Political Focus: Catalan Referendum sparks crisis

John Bozick, Web Editor

In the latest crisis to grip the European Union, Catalonia, Spain’s most prosperous region, voted for independence from the rest of Spain on October 1. While Spanish police violently blocked many protesters from taking to the polls, as many as 2.3 million people were still able to cast their vote.

While the Spanish government rejected the vote close to 90 percent of the votes cast were pro-independence, while voter turnout was only close to 43 percent, a pretty good amount if we’re judging based on American voter turnout.

However; even with the low showing, both the king of Spain and Prime Minister Mariano Rajoy have called the vote illegal and are calling for the local Catalan government to cease all illegal activities, yet this did nothing to stop the regional government from pushing for independence.

Catalonia, a wealthy autonomous region in Northwest Spain, has its own unique language, culture and regional government that differs from a majority of the country. The regional government situated in Barcelona provides healthcare, education and many other services to the general population. The region also contains close to 16 percent of the Spanish population and much of the countries financial sectors.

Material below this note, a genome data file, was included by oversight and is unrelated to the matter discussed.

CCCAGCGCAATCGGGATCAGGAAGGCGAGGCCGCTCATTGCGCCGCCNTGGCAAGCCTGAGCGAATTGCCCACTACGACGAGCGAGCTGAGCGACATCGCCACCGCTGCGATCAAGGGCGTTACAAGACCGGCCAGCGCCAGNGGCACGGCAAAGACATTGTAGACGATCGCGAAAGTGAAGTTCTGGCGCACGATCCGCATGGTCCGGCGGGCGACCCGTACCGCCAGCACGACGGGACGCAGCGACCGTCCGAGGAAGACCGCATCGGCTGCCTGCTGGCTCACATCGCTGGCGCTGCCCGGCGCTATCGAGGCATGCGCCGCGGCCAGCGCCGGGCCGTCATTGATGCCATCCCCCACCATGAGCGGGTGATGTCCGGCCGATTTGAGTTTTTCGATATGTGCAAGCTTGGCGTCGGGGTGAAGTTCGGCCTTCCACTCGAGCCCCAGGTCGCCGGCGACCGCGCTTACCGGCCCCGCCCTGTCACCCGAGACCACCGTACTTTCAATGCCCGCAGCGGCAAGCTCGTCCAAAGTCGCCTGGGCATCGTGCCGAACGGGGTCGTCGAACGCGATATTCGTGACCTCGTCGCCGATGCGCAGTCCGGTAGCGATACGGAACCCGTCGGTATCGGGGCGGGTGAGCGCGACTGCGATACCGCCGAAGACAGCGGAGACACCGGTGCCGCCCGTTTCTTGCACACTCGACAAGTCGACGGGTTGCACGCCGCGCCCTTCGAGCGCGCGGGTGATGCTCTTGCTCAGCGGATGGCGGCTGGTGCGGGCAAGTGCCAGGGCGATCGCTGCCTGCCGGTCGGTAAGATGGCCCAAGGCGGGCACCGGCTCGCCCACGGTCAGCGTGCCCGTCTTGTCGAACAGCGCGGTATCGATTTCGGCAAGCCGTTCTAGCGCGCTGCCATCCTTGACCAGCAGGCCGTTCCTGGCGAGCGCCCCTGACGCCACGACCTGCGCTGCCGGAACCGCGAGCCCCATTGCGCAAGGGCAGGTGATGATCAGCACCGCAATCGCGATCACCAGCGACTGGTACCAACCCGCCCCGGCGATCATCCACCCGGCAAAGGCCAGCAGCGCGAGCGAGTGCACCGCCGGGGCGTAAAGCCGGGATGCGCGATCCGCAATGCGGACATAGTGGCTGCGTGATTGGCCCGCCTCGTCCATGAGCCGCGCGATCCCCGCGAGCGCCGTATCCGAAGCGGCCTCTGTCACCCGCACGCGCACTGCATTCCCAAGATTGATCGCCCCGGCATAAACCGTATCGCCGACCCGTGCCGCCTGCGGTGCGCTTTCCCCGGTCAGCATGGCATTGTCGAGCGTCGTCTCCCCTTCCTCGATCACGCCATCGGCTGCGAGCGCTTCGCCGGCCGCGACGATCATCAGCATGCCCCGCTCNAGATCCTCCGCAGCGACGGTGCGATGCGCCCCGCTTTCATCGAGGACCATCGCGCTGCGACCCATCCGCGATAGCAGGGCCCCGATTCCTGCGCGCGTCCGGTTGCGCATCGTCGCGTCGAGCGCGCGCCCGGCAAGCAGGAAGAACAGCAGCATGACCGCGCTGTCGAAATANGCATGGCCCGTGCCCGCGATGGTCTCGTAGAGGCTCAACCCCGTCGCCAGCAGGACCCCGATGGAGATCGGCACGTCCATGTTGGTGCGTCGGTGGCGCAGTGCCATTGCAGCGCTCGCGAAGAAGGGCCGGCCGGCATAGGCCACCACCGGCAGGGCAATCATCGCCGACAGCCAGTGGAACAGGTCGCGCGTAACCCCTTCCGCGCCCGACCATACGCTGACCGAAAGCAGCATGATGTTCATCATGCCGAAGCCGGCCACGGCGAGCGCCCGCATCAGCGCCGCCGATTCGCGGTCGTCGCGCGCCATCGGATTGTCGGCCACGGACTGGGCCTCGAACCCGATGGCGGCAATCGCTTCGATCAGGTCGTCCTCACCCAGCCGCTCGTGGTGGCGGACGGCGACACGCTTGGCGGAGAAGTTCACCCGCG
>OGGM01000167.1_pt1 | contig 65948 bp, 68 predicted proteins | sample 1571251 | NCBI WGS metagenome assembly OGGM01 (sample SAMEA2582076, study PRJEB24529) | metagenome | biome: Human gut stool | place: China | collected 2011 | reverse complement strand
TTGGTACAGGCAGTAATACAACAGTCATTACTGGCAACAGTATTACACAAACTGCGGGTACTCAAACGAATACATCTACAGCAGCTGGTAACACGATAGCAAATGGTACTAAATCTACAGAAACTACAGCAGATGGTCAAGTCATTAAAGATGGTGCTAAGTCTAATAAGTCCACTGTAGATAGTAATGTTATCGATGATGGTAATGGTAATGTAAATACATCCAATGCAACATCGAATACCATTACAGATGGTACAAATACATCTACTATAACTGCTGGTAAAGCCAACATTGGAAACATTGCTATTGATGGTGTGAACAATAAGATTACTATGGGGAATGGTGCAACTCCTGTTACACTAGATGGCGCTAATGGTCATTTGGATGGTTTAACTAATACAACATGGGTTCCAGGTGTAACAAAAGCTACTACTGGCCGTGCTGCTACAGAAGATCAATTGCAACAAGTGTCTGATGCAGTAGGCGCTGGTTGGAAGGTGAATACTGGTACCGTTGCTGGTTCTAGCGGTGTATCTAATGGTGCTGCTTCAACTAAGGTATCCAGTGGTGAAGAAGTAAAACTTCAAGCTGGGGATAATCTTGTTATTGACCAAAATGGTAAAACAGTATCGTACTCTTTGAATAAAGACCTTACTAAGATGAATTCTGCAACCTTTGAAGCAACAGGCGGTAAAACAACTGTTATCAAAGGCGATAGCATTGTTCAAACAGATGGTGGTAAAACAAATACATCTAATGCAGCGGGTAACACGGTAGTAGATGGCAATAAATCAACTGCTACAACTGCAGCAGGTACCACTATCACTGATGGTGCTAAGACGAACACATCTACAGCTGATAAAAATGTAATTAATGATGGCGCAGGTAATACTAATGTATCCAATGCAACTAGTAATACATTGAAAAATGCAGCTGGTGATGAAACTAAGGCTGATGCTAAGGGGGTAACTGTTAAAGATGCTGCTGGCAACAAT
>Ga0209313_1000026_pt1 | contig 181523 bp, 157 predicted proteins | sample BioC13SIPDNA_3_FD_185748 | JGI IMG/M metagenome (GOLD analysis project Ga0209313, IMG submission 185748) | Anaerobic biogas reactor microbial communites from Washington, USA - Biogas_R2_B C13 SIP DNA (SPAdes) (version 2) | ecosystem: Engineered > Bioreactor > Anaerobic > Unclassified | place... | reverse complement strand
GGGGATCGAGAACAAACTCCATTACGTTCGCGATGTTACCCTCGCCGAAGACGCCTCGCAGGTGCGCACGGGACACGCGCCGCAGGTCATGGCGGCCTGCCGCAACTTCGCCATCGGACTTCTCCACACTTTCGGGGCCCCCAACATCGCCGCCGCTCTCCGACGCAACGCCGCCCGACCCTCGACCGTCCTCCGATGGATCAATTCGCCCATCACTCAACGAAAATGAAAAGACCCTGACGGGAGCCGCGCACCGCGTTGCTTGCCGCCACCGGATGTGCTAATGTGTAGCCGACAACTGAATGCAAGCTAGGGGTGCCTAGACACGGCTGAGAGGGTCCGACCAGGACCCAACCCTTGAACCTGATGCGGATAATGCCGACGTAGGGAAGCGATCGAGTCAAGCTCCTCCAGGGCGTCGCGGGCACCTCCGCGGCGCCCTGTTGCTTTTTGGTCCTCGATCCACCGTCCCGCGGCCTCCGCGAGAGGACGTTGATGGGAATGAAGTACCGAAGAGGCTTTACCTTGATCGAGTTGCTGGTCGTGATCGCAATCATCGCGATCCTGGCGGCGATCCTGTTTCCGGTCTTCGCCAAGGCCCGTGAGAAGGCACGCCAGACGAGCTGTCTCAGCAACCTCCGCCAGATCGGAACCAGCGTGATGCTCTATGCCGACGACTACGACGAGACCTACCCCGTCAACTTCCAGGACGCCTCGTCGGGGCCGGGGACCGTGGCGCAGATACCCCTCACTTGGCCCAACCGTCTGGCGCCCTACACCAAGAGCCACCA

Yet, given that that the region is still required to pays taxes to the national government in Madrid, many pro-independence politicians have used this a levey for the referendum, saying that it is unfair to send tax revenue to less-wealthy regions of the country.

President of the Generalitat of Catalonia Carles Puigdemont has said that Catalonia will officially apply for a referendum law, which will call for a declaration of Independence from Spain so long as the referendum shows a clear majority.

Speaking in a televised address Puigdemont stated “The declaration of independence, that we don’t call a ‘unilateral’ declaration of independence, is foreseen in the referendum law as an application of the results. We will apply what the law says.”

This move comes after thousands of protesters took to the streets in Madrid urging both parties to set aside their differences and work towards preserving a united Spain. The march , whose slogan was “ Let’s recover our common sense”, was organized by the main pro-unity party and saw close to 350,000 people take part.

Prime minister Rajoy has also contemplated suspending Catalonia’s autonomy stating, “We are going to stop independence from happening. On that, I can tell you with absolute frankness, that it will not happen. It is evident that we will take whatever decision that we are permitted to by law, in view of how things are unfolding.”

In order to suspend the autonomy of Catalonia he would need to enact Article 155 of the Spanish Constitution, however; he like many, is hoping for a more peaceful outcome that will not  damage the Spanish state. 

Rajoy’s government fears that if Catalonia achieves independence the Basque Country of Spain would also try to seceded, this would further fracture the Spanish State and potentially triggering conflict due to the regions history of violent separatist movements.

While independence has not been declared the crisis could boil over into a major crisis that an already startled European Union would have to handle carefully. As of yet The EU will recognize Catalonia only if the vote falls under the current Spanish Constitution.